Ok, I won’t go into how long I haven’t been here. Or why I’ve been away for so long. Or about life and life and time and work and work and family and “the universe.”
You have lives…so I think you know the drill. And I won’t waste both times looking back. Just to say that nothing terrible has happened, we are sailing with the utmost peace of mind, and indeed some exciting things have happened and are happening. But I guess the most important thing, for this little space anyway, is that I’m here now.
(and hopefully you too)
And I’m here, as always, with a recipe to share.
But first, a little history, as background.
It was our 25th year of high school last year. The rush of preparations, practices, fundraising events and get-togethers. A whirlwind that can both stimulate and drive you crazy…as I’m sure many of you who have been through the homecoming can attest. In any case, I contributed as much as I could, and as much as my abilities allowed. In other words, I joined the cookbook committee.
Our institute has been producing cookbooks since before, so this was not a new idea. But with a bunch of food-loving individuals in our lot, we wanted to do something different. So with money from our pockets we hired a professional photographer, ordered heirloom recipes and got to work.
As anyone who has published a cookbook can tell you, it was a tough and demanding process. Shoot food all day (with the great help of our partner, this ladyand the incredible food conglomerate he has built!), recipe editing (three heads of copy editing until the wee hours!), and I won’t even get into the financial aspect (we had an amazing finance team…able to juggle numbers and call accounts receivable with breakneck speed and an iron fist!).
But it was wonderful and rewarding and an incredible experience. Work with people who are equally passionate about food. Working on something that was purely food related (as some of you know my real job has nothing to do with food). Working at something that didn’t feel like work…that left you tired but satisfied at the end of the day.
And, of course, make a lot of money for our return home!
This is one of the recipes in the book (from our classmate, Racky Torres Manalastas). It’s homey and comforting and simple and full of flavor. Passed down from generation to generation. It’s a delicious example of the timelessness and value of family recipes.
Tim of chicken
(recipe adapted from Legacy cookbook from Baccalaureate of the Assumption ’92)
- 1/2 kilo of it
- 1/2 cup bamboo shoots
- 1 cup of water chestnuts
- 1 dozen dried shiitake mushrooms
- 1 whole chicken
- Calamansi (enough juice to baste the chicken)
- 1 teaspoon of salt (I use sea salt)
- 2-4 cups of water (more or less)
– Cut the ham, bamboo shoots, water chestnuts and dried mushrooms into strips.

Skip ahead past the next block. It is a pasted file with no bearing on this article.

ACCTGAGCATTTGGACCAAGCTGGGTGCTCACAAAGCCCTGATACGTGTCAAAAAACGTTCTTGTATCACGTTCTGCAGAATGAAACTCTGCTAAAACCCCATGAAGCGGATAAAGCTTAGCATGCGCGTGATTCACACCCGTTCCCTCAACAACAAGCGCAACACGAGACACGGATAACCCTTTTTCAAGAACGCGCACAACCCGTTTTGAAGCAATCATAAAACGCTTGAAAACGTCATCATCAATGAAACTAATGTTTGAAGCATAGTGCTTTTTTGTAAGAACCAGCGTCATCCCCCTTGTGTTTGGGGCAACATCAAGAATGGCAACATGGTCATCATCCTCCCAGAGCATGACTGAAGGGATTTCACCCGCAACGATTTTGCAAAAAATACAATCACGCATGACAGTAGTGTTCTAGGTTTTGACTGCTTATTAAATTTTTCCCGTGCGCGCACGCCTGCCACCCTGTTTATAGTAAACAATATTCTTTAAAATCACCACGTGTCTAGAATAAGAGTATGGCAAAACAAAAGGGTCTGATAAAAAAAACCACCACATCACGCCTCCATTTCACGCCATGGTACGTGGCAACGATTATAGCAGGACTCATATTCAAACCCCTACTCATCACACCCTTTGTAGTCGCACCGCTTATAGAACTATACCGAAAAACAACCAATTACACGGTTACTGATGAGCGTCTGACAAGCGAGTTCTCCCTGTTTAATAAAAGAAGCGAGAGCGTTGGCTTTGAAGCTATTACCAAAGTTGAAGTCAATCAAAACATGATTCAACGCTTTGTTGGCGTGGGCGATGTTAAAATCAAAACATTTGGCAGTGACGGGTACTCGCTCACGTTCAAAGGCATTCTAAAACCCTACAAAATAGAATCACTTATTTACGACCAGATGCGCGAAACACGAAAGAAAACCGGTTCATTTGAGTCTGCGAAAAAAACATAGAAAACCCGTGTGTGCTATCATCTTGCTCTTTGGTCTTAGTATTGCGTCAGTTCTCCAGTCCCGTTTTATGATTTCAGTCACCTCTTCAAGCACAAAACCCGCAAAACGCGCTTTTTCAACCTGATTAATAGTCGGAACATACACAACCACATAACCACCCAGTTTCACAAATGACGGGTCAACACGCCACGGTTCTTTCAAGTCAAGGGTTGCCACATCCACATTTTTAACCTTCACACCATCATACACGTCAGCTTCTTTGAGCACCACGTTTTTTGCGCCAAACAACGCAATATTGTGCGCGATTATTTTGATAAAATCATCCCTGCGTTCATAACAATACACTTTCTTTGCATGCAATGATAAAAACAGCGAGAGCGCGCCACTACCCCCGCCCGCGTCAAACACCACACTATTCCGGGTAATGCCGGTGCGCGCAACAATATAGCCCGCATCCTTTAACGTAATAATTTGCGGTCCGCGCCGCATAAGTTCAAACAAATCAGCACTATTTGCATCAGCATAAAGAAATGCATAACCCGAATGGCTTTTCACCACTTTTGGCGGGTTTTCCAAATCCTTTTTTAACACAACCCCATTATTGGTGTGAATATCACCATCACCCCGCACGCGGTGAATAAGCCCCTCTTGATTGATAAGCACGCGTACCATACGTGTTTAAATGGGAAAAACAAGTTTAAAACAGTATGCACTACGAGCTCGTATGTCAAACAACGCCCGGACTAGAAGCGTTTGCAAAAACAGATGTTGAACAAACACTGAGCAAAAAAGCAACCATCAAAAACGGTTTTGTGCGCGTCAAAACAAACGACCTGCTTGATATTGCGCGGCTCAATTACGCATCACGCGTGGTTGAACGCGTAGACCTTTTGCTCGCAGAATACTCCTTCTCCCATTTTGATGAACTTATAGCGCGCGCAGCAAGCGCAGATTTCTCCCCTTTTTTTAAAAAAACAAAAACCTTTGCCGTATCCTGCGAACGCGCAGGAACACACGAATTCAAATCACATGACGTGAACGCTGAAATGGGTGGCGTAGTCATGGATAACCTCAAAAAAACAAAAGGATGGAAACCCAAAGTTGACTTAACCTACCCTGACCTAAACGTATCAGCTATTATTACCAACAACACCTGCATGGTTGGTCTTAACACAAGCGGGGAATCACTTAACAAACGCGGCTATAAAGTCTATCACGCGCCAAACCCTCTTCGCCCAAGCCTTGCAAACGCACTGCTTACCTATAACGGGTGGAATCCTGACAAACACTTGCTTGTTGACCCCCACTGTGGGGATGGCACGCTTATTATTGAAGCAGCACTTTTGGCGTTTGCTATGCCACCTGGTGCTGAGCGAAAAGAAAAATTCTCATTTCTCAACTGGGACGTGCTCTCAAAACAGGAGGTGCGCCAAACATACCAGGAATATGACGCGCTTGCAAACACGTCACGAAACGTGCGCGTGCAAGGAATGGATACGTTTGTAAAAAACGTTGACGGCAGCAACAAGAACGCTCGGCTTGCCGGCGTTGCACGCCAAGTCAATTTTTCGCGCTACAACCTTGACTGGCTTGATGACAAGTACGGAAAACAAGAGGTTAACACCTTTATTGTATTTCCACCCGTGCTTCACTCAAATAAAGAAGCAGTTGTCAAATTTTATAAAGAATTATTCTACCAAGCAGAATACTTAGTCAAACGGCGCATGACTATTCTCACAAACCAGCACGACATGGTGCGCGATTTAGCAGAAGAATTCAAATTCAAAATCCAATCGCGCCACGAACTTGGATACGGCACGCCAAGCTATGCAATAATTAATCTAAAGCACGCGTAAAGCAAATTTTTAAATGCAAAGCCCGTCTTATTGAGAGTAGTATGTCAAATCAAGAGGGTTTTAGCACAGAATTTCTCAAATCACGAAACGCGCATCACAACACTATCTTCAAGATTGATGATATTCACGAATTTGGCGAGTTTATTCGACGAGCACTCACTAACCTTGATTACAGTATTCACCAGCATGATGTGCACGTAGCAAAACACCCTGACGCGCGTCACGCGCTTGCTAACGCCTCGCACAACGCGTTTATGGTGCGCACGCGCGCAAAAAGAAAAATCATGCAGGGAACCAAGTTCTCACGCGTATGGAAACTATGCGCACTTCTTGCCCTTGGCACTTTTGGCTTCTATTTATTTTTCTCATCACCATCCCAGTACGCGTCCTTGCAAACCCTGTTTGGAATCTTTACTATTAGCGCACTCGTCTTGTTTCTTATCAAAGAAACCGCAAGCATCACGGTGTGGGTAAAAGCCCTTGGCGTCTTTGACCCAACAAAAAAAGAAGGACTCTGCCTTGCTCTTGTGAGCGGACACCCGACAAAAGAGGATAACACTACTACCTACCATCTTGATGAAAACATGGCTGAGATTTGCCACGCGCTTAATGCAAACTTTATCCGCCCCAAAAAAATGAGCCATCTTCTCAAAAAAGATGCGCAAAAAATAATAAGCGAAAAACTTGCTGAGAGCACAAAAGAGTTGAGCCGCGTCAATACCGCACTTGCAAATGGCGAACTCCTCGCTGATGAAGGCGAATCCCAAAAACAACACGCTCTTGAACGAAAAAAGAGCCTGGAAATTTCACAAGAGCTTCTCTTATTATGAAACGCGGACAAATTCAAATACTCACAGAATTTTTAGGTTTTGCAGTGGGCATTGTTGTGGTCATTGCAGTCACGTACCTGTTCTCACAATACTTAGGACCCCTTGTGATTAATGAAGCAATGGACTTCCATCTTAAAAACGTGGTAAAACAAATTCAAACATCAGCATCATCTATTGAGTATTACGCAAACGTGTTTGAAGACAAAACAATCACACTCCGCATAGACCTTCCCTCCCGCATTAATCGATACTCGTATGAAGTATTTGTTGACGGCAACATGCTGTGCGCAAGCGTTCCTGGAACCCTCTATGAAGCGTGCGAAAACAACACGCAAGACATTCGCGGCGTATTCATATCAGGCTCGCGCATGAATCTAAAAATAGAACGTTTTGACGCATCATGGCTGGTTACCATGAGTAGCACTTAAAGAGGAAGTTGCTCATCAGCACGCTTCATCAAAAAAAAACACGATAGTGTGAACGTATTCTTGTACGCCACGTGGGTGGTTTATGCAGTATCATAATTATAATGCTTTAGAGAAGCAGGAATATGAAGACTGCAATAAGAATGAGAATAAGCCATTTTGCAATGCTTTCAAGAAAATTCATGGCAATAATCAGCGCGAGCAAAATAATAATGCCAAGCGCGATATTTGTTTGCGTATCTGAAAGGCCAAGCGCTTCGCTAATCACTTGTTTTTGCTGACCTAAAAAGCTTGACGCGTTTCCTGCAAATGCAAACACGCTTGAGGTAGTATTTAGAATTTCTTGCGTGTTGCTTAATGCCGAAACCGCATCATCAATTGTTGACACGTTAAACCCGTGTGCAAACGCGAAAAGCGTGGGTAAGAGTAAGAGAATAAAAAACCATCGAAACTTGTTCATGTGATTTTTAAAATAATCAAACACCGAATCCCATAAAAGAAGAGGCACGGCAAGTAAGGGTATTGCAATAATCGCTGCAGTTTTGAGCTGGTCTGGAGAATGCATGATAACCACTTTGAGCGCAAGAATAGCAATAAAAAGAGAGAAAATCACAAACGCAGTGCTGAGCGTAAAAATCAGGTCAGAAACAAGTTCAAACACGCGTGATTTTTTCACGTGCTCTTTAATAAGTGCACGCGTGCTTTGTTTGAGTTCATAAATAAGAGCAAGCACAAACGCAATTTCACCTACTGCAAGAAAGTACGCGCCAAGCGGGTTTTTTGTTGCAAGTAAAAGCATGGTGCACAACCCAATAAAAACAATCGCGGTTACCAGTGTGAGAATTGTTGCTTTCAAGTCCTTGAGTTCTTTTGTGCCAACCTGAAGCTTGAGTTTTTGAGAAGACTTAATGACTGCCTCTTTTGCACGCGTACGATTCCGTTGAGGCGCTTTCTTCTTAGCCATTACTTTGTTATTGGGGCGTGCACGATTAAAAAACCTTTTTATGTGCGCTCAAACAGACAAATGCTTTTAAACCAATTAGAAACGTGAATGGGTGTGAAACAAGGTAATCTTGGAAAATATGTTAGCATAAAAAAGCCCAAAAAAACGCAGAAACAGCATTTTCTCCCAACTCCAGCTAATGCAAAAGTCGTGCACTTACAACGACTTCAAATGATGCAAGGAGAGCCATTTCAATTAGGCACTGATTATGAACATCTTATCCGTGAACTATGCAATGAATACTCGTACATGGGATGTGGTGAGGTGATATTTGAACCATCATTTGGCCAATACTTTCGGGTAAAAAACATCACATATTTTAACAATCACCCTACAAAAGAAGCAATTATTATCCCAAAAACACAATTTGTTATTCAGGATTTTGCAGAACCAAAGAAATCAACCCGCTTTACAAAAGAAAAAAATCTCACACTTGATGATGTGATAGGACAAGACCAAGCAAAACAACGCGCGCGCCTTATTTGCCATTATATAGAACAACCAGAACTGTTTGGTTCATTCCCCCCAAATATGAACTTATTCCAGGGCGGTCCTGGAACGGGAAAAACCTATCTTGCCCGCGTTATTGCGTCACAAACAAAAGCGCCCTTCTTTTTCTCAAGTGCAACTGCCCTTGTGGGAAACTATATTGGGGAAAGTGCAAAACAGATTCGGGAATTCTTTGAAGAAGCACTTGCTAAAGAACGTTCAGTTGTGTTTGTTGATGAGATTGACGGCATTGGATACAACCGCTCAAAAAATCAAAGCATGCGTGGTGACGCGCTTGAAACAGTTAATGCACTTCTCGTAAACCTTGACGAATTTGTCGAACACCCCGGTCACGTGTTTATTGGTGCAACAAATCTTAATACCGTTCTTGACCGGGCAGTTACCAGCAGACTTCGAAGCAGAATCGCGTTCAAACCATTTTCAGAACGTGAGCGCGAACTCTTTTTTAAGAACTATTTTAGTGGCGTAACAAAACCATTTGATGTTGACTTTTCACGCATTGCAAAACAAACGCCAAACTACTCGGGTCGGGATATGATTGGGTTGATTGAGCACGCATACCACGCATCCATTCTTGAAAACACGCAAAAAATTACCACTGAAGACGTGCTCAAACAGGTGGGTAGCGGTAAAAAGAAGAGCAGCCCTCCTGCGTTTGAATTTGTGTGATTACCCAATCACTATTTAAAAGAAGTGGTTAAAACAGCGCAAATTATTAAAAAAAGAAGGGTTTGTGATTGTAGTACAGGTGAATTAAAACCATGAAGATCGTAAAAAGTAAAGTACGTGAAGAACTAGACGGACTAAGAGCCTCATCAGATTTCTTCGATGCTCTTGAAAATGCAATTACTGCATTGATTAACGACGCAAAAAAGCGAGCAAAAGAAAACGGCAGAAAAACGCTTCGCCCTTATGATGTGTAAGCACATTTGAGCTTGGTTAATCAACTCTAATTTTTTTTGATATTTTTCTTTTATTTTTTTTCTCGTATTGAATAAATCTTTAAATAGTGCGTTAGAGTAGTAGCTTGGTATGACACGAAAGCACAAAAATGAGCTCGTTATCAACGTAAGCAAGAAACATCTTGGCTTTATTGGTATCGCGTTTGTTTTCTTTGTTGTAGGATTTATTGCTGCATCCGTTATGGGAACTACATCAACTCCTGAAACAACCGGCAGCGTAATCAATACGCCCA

– Rub the chicken with the calamansi and salt.
– Put the chicken, and all the other ingredients, in a pot. Add the water: depending on the size of the pot, you can add more or less. The water should come a little more than halfway up the chicken but not cover it.
– Cover your pot and let it simmer for about 45 minutes, or until the chicken is done and starting to get tender. Taste the broth and adjust the seasoning only if necessary.
– Uncover the pot and place in a preheated 400F oven for about 10-20 minutes until the top of the chicken has taken on some color.
The ham you use here should be a good salty/salty one, Chinese ham would be ideal. Ham is a big part of what flavors the dish, so you want to use a flavorful one.
This dish may not win any beauty contests, but what it lacks in looks it makes up for in flavor and ease of preparation. It’s a criminally easy one pot meal. All you have to do is pour everything into the pot and let the ingredients do their work. And what you get in the end is much more than what you put into it. Chicken, ham, mushrooms, and bamboo shoots make the most amazing broth…intense and deeply flavored. This is both a slow tender chicken and an incredibly rich chicken soup!
You can enjoy this dish in many ways. Place a piece of chicken in a bowl and ladle over the soup and other ingredients. Or have the chicken and ham with rice and a cup of broth on the side. Sometimes I like to sneak just the ham and mushrooms into a bowl of wet white rice with the broth. Leftovers, shredded, can make a nice bowl of noodle soup!
I have one extra copy of our cookbook so I thought I would make a small one gift. All you have to do is leave a comment on this blog post! Yes, that’s it! Just comment why you’d like this cookbook, or share a family recipe/dish, or even just say HELLO! That’s all!! I will pick a comment at random (hat style names) in two weeks, and send the cookbook to the winner! The only conditions for entry: you must enter a Valid email address And you have to be based in the Philippines!
So happy to write here again. The end of the year is coming but it’s never too late, as they say. I hope you’re ready for more recipes, because I’ve got a few up my sleeve that I’m tweaking. And eager to share it with you!
Maybe one day I will publish my own cookbook. A collection from my kitchen to yours. Wouldn’t that be nice? Until then I will be sharing recipes here, as I have been doing, as I hope to always do.